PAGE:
Scientists put human interaction under the microscope
CMU-Q, Robotics Institute investigate what makes a successful negotiator
Researchers at Carnegie Mellon University in Qatar and Pittsburgh have joined forces to explore the behavior of successful negotiators, very, very closely.
In the study, 10 students from CMU-Q engaged in a mock trading exercise in the Panoptic Studio at Carnegie Mellon’s Robotics Institute in Pittsburgh, a two-story geodesic dome fitted with nearly 500 synchronized video cameras to capture the fine details of human interaction — facial expressions, eye contact, hand gestures and subtle body language.
“Negotiation is the essence of business,” said John O’Brien, associate dean at CMU-Q and associate professor of accounting. “It’s in every transaction.”
O’Brien brought the business-minded students to the Pittsburgh campus last year after they had won CMU-Q’s Algorithmic Trading Hackathon, a competition in which students from different disciplines created algorithms for equity markets.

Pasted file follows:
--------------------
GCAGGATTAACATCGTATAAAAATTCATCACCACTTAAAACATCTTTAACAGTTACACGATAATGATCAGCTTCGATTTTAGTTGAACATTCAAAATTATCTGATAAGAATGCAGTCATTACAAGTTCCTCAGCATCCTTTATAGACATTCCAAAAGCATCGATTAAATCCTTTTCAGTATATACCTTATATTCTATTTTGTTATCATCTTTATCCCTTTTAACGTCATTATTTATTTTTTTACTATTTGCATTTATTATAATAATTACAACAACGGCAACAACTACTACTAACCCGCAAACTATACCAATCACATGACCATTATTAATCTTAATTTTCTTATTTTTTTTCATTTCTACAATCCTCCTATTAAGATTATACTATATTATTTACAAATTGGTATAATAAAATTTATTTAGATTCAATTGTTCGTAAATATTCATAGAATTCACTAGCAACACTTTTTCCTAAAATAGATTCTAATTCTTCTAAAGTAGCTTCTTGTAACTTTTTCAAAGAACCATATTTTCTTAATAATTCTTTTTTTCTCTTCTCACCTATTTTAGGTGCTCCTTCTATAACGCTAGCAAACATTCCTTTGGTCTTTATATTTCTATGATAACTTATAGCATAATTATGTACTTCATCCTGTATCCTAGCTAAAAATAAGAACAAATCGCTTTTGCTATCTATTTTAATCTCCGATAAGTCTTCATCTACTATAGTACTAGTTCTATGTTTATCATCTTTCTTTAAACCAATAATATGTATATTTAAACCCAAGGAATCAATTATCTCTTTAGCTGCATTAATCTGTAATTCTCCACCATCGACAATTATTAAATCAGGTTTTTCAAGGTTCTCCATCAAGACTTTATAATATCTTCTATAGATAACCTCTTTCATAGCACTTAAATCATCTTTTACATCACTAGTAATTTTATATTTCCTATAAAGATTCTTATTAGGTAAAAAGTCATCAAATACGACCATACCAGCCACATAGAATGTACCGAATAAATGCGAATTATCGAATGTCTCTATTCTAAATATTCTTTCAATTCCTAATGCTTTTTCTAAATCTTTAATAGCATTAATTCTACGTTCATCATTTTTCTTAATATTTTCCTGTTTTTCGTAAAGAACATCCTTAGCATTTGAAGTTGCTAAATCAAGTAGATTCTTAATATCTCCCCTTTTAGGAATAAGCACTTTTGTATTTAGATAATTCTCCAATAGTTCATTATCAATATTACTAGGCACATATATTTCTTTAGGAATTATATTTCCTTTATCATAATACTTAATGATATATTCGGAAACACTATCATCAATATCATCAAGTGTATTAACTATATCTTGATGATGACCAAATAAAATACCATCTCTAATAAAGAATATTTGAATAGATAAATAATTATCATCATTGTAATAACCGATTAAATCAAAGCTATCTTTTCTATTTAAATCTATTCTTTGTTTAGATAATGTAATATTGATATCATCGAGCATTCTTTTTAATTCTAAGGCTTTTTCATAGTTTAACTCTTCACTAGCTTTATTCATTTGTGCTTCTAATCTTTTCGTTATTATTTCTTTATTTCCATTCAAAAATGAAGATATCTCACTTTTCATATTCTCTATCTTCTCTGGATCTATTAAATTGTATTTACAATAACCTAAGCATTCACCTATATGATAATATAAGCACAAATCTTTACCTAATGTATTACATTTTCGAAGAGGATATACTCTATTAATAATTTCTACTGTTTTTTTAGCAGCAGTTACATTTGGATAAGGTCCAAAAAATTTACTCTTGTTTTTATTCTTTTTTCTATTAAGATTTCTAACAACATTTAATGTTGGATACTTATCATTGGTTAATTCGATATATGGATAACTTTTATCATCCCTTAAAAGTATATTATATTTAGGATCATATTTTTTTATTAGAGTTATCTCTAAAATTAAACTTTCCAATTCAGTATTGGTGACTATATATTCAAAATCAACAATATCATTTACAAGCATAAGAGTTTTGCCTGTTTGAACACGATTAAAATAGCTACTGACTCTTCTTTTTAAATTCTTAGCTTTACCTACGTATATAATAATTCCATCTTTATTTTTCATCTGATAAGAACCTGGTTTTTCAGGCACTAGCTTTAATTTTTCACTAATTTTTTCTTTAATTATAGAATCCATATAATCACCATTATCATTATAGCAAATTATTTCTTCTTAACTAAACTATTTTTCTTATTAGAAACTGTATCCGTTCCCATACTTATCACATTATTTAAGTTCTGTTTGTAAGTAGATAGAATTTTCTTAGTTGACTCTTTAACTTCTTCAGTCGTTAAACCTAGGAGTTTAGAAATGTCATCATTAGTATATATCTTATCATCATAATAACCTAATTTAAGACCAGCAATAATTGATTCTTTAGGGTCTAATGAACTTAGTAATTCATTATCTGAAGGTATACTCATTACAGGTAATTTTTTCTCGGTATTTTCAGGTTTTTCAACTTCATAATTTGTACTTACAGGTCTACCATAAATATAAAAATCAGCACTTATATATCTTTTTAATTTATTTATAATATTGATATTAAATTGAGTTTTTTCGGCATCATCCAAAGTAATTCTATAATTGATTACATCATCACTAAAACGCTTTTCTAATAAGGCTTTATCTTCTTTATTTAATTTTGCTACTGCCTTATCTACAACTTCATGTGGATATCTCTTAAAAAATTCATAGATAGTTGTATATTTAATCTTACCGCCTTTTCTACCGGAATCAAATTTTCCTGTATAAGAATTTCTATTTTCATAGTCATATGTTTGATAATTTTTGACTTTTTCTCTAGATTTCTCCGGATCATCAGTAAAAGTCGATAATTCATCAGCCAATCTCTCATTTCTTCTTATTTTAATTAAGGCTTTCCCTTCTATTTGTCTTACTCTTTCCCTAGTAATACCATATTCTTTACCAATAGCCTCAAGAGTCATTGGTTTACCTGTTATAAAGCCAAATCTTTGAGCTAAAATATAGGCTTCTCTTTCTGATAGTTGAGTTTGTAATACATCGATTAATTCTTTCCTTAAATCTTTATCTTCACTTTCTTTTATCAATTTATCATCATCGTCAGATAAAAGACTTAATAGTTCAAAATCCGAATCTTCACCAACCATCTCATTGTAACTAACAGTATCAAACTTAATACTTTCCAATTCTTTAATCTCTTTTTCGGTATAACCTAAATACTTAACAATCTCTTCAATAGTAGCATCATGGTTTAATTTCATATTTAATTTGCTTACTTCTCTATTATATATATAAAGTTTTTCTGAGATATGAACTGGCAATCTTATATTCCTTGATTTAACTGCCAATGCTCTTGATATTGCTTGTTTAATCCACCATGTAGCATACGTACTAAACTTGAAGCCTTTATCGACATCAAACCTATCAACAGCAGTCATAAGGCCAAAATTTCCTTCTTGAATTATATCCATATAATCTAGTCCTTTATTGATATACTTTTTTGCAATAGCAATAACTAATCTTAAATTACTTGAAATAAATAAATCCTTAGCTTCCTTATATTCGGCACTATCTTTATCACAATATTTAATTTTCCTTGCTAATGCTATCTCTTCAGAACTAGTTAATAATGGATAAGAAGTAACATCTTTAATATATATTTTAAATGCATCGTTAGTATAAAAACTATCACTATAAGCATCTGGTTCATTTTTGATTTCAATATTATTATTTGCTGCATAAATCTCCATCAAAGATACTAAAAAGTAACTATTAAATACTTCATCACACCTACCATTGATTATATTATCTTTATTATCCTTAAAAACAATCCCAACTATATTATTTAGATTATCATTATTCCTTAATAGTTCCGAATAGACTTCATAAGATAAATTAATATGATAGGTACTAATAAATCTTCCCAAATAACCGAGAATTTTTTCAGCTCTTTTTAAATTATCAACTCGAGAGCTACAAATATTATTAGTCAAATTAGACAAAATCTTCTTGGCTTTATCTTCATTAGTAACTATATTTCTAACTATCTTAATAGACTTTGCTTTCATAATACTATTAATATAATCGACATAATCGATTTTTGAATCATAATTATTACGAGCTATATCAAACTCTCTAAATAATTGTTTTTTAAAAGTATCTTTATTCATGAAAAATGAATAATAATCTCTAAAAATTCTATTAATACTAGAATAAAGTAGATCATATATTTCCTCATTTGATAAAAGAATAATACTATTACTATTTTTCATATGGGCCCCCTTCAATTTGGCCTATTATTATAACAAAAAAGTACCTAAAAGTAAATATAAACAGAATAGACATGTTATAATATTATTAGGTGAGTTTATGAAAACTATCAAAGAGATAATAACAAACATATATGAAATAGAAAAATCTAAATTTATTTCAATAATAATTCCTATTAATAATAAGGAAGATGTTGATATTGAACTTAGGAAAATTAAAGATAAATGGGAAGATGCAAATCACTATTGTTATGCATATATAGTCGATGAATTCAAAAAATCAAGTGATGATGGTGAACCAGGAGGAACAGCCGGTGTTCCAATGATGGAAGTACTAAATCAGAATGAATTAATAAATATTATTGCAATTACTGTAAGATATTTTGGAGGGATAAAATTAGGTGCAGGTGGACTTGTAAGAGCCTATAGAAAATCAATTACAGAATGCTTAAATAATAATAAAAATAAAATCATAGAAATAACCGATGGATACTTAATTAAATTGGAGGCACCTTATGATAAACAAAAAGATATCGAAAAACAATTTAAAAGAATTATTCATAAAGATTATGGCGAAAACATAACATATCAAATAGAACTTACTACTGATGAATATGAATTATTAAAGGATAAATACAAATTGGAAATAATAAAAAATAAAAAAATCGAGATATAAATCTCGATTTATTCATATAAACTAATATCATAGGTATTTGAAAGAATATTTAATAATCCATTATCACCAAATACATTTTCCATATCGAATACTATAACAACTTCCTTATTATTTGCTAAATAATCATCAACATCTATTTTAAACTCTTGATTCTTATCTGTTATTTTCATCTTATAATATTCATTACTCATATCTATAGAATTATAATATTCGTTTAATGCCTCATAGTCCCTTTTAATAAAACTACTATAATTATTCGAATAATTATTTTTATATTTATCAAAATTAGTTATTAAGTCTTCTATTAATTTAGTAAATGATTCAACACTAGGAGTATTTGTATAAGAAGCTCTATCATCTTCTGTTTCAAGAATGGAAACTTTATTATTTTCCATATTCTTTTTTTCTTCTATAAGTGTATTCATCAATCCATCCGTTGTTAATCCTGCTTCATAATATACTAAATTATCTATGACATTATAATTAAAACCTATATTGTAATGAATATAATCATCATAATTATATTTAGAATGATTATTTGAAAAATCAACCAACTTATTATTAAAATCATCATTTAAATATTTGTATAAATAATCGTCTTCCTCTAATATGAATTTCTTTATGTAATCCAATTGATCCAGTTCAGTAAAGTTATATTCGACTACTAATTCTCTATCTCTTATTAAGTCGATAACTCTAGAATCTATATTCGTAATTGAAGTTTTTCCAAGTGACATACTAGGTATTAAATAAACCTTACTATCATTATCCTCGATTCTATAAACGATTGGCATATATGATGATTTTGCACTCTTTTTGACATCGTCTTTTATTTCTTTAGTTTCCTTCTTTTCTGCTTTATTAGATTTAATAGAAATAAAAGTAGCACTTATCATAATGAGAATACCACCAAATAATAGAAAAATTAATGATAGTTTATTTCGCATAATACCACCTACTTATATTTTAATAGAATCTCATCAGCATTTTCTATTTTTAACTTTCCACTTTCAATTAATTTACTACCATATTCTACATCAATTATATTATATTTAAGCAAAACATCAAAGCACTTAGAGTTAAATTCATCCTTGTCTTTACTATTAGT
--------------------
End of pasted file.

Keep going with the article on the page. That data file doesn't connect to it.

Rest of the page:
“They were already thinking about using technology for problems in business, and the dome seemed like an excellent tool,” he said.
O’Brien approached Fuad Farooqi, assistant professor of finance, with the idea. Together they turned to Yaser Sheikh, associate professor of robotics, who specializes in dynamic motion reconstruction and human behavior analysis, and two robotics doctoral students, Hanbyul Joo and Tomas Simon.
“This was an opportunity to study negotiations at a higher level,” Farooqi said.
The hundreds of cameras in the dome captured the negotiators’ every little movement, generating a half terabyte of data from the cameras and audio feeds each minute.
“We were concerned that the dome would not be able to handle 10 negotiators, but it handled it just fine,” O’Brien said.
O’Brien and Farooqi’s team are analyzing the visuals, and they will feed the information back to Sheikh in Pittsburgh for machine learning purposes. Initially, some of the casual data suggests the more active traders and the students who initiated transactions performed better as did those who maintained eye contact.
“If we can understand what behaviors led to success, we can train business students to be better negotiators,” O’Brien said. “Down the road, these insights could lead to augmented reality applications.”
Based on the pilot study, the team is planning a larger study on negotiation this summer.
Joo said the Panoptic Studio also is working on several campus collaborations including one with the Department of Psychology.